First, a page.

Psychic TV – Alien Be-In Remixes
On its latest release, Dark Entries maps out the murky intersection between the tail end of ‘80s industrial and the (b)rave new world of ‘90s dance music. Psychic TV was Genesis P. Orridge and Peter Christopherson’s post-Throbbing Gristle project, one which was rooted in experimental, psychedelic sounds to begin with. However, it seems that the act wasn’t impervious to what was happening around it and by 1990 Psychic TV, which by then had shed Christopherson as a member, released Towards Thee Infinite Beat.
Heavily influenced by the acid house explosion, it saw Psychic TV embrace blissed out electronic grooves (this writer still remembers tripping the light fantastic to their live show as a freshman at college when they toured Towards Thee Infinite Beat and then later helping a rather wild-eyed Orridge break into his dressing room – the reason why he didn’t have a key remains unexplained to this day). “Alien Be-In” was one of the key tracks on the album and it sums up the wide eyed wonder and sense that at that time, anything could and did happen.
Maybe it does sound a bit too naïve nowadays, but the vocal sample proclaiming “We don’t where it came from and can’t imagine where it’s going”, that murky but relentless bass and segue into crisp break beats sounded at the time like the planets aligning. It’s even possible to excuse Psychic TV their use of the hated didgeridoo that gives “Alien Be-In” that hypnotic, tunnelling sound. After all, this release pre-empted the Megadog movement and the tendency for every crustie on the planet – a demographic Psychic TV surely despised – to torture the accursed instrument at the slightest hint of a rave-up.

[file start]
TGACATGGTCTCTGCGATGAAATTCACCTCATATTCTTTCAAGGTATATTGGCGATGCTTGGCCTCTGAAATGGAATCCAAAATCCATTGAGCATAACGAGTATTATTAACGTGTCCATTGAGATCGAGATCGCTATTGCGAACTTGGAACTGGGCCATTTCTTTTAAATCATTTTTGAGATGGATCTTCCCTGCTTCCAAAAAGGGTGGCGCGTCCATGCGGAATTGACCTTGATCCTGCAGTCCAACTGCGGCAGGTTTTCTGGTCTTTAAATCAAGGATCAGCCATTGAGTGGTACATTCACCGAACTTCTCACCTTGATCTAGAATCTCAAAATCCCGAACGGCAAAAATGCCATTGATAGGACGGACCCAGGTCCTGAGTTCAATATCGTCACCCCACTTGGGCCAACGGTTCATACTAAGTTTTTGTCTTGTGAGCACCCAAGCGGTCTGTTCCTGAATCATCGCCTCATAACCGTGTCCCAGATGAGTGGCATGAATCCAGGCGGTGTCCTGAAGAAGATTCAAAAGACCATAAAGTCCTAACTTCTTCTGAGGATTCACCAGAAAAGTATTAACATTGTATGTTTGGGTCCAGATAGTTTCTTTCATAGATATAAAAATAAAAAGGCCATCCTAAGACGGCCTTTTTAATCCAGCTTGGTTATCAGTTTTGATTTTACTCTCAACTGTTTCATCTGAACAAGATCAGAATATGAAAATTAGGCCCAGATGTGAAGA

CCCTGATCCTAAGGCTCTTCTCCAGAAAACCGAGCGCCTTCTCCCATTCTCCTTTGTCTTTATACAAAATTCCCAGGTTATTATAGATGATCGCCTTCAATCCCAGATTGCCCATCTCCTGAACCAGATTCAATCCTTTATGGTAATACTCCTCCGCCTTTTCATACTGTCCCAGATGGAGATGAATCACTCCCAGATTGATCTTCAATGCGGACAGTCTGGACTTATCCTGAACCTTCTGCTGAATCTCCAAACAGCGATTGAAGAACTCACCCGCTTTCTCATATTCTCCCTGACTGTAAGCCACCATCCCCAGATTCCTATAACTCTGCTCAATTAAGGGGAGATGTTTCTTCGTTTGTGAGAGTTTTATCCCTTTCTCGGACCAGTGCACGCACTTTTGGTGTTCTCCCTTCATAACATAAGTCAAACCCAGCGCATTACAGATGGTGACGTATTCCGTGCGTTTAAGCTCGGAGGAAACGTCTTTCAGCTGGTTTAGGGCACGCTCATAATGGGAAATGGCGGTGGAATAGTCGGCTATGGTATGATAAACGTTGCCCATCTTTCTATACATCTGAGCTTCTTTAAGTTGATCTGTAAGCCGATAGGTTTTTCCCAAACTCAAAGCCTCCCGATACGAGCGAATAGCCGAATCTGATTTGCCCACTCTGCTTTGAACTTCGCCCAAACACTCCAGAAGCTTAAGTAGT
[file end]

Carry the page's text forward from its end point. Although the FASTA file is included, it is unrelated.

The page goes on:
It’s always hard to remix an act like Psychic TV, but in fairness to the artists involved in this project, they have done an admirable job. This is because they were either in the band or are inspired by it. Fred Gianelli, who was part of Psychic TV at the time Towards Thee Infinite Beat was released, gives the bassline a meaner edge and spews on razor-sharp percussion on his ‘mono’ remix. More impressive however, is Silent Servant’s contribution. Together with John Tejada, he unleashes furious snares and noisy droning riffs, while his solo version is in a similar vein to his recent Cititrax release. Mendez has taken the track’s original bassline and has turned into a relentless, grinding sound that sits at the centre and propels forward one of his distinctive wave-techno rhythms. Whatever plane Psychic TV’s members now reside on, they would surely approve.
A1. Alien Be-In
A2. Alien Be-In (Fred Giannelli Mono Mix)
B1. Alien Be-In (Silent Servant Remix)
B2. Alien Be-In (Silent Servant/John Tejada Remix)